Once you create the new subclass (e.g., women abused by their female bosses; upset parents whose kids are out of control; students who get bad grades (oh, the trauma!) by mean teachers; political parties that lose an election; Albino farmers with sensitive skin) you can milk it for all it is worth, to gain sympathy and understanding from all--and, of course, some sort of recompense for your suffering. Victimhood Rules! You are not alone! Your suffering was CAUSED by SOMEONE or SOMETHING! YOU ARE NOT TO BLAME! IT'S SOMEONE ELSE'S FAULT.
The key point [and probably the main attraction] to such victimhood therapeutics is that YOU don't have t change. It's not YOUR fault! Blame is carefully placed on external factors and the goal is to find a way to make those external factors change! Taking a pill. Or, passing a law is always a good idea, if you can get a large number of people to buy into your victimhood. Even better if you can file a lawsuit! Then you can be a rich victim.
I hear it over and over again. It's. Not. My. Fault! I will accept that they feel that way and even empathize. I even believe that there are physiological correlates in many cases. But part of my job is to help them to see that often (not always--but often) they actually have quite a bit of control over what happens to them in the world. That they have made some CHOICES that have led to the situation they are in. Now they are in a position to make some NEW CHOICES--if they really want to change things.
There are a lot of people who are truly at the mercy of forces outside their control. Children, for example. People caught up in natural disasters or accidents. Those who have severe biological vulnerabilities. But even in those cases, people can make some different choices.
The unhappy reality is that most members of the victimhood clubs only feel that they cannot control events. Typically, they can make important changes in their life that would alter their circumstances, but for various reasons have chosen not to.
It is a poor therapist indeed, who, having empathized with the feelings of helplessness on the part of their patient--never helps them to take responsibility for their behaviors. This is one of the problems with "pop" psychology. Besides oversimplifying the underlying psychological theories and rendering them rather meaningless; they often stop at the "feeling" stage (it is OK to have these feelings) and neglect the next--and equally, if not more important phase of therapy (YOU are responsible for your own life. YOU are the one who must take steps to change things).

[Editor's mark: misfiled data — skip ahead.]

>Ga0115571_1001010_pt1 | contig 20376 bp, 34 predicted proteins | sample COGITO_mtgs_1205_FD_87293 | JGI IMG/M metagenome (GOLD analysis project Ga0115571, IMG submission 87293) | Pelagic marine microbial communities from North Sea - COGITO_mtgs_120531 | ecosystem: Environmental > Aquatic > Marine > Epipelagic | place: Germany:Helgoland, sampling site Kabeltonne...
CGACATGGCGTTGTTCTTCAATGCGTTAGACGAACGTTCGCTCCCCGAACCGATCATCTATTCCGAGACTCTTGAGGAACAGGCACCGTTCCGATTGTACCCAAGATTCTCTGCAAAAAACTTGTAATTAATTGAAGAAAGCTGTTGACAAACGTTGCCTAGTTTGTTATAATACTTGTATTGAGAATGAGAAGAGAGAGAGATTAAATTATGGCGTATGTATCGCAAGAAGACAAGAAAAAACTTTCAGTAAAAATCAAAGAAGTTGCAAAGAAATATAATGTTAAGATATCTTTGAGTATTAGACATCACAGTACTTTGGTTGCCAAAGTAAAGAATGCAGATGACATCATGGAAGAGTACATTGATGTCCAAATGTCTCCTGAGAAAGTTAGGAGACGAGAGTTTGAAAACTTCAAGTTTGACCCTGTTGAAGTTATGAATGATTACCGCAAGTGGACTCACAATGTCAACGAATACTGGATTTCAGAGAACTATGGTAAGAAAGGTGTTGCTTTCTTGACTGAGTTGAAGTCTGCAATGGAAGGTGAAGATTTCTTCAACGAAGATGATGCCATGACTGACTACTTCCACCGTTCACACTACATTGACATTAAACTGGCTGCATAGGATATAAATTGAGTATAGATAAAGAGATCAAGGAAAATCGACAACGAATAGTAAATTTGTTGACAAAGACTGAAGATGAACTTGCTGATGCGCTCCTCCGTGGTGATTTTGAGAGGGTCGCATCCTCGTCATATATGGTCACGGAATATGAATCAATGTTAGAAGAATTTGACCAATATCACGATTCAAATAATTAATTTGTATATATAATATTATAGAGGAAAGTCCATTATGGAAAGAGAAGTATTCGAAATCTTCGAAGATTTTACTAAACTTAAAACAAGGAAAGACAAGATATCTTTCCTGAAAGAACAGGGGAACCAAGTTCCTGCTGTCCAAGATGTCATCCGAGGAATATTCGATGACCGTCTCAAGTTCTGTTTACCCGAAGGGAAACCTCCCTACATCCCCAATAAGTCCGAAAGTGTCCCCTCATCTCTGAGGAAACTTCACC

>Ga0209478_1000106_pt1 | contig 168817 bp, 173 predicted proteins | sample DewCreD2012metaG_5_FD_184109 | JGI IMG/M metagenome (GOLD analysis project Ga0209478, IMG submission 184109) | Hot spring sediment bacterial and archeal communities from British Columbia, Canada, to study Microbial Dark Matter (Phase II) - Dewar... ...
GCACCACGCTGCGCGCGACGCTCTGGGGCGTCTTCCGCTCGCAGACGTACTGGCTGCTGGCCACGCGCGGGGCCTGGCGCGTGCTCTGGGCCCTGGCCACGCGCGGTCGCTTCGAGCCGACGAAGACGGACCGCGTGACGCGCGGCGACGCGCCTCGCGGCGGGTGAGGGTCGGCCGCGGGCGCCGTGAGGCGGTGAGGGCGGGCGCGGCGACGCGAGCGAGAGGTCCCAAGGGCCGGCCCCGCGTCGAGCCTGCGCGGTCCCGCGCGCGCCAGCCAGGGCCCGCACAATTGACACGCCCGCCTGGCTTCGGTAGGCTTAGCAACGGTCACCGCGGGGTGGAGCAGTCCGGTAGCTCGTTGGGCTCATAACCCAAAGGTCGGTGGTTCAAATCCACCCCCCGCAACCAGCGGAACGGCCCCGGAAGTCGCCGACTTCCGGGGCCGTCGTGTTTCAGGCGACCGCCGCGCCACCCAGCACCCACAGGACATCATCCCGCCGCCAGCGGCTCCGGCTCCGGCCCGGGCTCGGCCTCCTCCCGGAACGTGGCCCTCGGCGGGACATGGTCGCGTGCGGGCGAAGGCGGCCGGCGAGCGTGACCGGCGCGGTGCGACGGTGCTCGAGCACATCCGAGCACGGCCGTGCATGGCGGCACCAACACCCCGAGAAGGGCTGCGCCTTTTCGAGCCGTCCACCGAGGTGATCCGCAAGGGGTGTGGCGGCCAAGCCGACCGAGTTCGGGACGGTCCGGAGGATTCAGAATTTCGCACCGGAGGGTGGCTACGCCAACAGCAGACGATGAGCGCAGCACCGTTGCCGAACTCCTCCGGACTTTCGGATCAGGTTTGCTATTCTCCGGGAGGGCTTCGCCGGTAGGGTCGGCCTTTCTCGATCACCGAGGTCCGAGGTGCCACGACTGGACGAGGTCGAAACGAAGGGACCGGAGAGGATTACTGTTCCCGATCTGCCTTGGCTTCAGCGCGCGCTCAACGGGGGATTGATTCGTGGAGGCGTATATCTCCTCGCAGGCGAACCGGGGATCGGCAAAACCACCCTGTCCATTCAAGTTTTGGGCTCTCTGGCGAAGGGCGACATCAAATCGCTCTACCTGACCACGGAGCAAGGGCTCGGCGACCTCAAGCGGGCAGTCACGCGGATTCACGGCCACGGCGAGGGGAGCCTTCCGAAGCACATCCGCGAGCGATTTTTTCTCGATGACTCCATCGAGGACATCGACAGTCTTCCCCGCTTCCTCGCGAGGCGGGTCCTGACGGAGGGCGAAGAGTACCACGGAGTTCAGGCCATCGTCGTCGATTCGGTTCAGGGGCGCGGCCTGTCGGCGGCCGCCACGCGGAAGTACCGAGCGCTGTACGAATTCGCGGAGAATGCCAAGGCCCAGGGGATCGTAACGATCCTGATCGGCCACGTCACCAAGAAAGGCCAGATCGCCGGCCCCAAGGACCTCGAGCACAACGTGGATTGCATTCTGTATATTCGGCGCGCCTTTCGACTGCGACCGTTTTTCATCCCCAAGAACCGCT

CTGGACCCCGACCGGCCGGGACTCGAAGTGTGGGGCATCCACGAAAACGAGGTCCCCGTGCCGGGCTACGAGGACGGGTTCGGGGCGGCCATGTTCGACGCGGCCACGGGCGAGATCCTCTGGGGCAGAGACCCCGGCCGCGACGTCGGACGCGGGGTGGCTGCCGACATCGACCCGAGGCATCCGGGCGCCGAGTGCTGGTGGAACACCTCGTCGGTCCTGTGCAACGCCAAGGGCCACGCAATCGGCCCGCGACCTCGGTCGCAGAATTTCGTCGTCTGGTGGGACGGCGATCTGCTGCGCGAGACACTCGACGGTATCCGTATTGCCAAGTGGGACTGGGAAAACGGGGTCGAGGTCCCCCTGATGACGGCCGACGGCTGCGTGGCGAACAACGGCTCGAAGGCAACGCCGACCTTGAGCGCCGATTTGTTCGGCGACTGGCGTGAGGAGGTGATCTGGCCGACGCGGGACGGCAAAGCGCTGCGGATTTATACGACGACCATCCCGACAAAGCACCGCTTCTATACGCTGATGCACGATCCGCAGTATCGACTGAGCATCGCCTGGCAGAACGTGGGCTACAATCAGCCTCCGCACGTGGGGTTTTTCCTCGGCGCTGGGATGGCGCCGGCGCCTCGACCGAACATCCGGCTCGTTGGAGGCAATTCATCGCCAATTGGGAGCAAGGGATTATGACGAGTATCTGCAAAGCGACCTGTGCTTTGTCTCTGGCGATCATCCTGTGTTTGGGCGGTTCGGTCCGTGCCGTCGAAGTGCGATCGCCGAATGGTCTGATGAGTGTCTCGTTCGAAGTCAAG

People generally don't have much control about what they feel--emotions are fundamental physiology. BUT THEY DO HAVE CONTROL OVER HOW THEY BEHAVE. This is called Personal Responsibility.
I urge you to read this post on RESPONSIBILITY from ShrinkWrapped.
As I have pointed out to patients on many occasions: When you do not know why you behave the way you do, or feel the way you feel, you can not change anything. It is only once you understand why you are feeling the way you feel and why you do the things you do, that you have the choice of changing the behavior that causes you, and others, grief. In brief, the goal of psychoanalysis is to enlarge the area of mental life, feelings and behavior, that a person can take conscious responsibility for.
ShrinkWrapped is speaking as a psychoanalyst (a special type of psychotherapist), but all psychotherapy has a similar goal. Psychoanalysis works to change the deeper character structures and hence behavior. It is very intense and often goes on for a long period of time. But even psychoanalysis doesn't always work. One professor I remember during training, who was himself a psychoanalyst used to say, "Sometimes when you take a schmuck and analyze him, all you'll get is a well-analyzed schmuck."
Remember that old joke? How many psychiatrists does it take to change a lightbulb? Just one. But the lightbulb really has to want to change. Like all good humor, it hints at a fundamental truth that isn't ofen acknowledged.
Psychotherapy is a two-way street. No matter how brilliant the therapist, the person in therapy basically has to want to change.
All effective psychotherapy has the goal of changing behavior. And works by helping people --who want to change and take control of their lives --learn to take responsibility for their thoughts, feelings and behaviors.
What a concept.